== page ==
Enforcement of Court Orders Relating to Custody or Visitation

by Ricardo Barrera

The Texas Family Code provides a way to make sure court orders are enforced when a person is breaking those orders. That means, that the court may impose civil fines, jail time or probation, make up time and attorney fees against the party that is found to have violated this orders of the court for custody or visitation.

The violations must be proven through clear and convincing evidence. Each violation of the court order must be clearly stated in the Petition for Enforcement that is filed with the court. It is best to keep a journal and calendar with notes on visitation, not only to use in the event there are violations, but to defend yourself if you are accused of such violations. Police reports are best when an officer is called to the residence to see that the attempted pick up of the child was timely and the child was never produced. That police officer may be ordered to testify in court in order to back up your claim.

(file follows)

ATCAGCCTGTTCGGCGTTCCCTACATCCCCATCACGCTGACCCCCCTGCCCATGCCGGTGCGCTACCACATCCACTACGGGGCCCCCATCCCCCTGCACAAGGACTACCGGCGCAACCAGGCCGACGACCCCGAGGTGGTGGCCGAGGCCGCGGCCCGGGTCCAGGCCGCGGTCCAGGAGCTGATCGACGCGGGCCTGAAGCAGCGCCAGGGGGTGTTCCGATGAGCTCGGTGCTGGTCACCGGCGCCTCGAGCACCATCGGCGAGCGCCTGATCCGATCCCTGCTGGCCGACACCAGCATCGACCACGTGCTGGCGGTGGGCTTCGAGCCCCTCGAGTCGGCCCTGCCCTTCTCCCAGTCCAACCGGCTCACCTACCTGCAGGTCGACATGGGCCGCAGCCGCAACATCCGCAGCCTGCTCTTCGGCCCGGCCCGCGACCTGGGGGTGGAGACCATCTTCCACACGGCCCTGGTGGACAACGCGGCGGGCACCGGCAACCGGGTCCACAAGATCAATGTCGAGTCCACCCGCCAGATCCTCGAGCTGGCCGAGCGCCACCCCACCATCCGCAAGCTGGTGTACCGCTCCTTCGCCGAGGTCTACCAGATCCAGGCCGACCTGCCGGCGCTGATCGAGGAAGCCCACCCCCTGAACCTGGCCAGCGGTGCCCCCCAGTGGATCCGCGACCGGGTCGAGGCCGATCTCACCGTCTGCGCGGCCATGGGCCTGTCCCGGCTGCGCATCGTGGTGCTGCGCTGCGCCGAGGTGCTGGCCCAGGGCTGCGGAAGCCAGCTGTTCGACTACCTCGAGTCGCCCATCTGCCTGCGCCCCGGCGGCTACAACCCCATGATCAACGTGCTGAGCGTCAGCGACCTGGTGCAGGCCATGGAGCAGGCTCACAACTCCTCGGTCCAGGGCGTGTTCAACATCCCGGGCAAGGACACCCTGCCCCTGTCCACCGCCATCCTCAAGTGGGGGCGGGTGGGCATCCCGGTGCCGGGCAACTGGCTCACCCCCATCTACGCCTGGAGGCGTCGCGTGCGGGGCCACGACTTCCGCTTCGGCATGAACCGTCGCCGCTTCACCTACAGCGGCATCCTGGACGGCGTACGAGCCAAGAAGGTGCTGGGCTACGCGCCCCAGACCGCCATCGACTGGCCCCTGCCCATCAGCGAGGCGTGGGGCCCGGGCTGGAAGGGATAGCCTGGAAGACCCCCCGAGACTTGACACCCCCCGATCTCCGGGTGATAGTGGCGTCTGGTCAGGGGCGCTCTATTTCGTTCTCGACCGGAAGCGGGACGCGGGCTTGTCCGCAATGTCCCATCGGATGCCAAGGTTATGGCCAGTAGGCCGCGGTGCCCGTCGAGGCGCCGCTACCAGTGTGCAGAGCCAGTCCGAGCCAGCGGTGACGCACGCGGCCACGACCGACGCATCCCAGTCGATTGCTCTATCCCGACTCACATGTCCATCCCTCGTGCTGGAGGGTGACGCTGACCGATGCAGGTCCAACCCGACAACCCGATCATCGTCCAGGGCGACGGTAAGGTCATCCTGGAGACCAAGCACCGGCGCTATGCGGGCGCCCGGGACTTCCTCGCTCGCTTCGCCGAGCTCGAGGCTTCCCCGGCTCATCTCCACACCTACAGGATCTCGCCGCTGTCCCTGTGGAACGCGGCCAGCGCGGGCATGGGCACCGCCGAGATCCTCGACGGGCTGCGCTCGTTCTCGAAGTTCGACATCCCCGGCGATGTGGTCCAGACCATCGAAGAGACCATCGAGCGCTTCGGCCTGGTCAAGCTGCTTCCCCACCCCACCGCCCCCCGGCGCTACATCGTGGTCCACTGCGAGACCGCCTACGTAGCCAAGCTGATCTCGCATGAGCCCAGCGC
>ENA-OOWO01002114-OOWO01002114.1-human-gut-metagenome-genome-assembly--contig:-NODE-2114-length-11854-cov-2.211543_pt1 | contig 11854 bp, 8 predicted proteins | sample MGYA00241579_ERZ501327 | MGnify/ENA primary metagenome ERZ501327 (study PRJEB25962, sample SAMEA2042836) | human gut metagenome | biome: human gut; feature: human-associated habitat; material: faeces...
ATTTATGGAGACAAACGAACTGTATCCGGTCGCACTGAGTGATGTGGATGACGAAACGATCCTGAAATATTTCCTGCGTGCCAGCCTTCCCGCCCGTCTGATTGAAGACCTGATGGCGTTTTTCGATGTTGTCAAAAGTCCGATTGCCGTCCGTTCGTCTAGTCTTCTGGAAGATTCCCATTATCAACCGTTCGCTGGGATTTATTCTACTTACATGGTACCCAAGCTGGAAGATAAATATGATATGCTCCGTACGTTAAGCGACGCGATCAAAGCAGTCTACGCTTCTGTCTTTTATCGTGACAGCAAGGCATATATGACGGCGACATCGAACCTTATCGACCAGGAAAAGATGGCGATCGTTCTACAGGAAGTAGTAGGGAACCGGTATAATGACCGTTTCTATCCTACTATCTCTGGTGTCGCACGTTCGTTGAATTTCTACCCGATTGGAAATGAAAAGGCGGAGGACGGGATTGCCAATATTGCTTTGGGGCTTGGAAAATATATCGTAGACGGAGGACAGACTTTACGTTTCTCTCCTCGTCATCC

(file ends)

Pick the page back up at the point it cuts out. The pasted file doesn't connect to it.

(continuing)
In the alternative, police reports may also be used to show there was no pick up at all. Security cameras are inexpensive these days and may be used to show the parent never showed up at all. It is important that these camera record accurately date and time because a good lawyer will always challenge those recording based on that. The important thing is to make pick up and drop off as normal as possible, so use good judgment about how to employ the techniques mentioned here.

Should you need any help with enforcement of court orders, call Attorney Ricardo A. Barrera with the The Barrera Law Firm, PC at (956) 428-2822.



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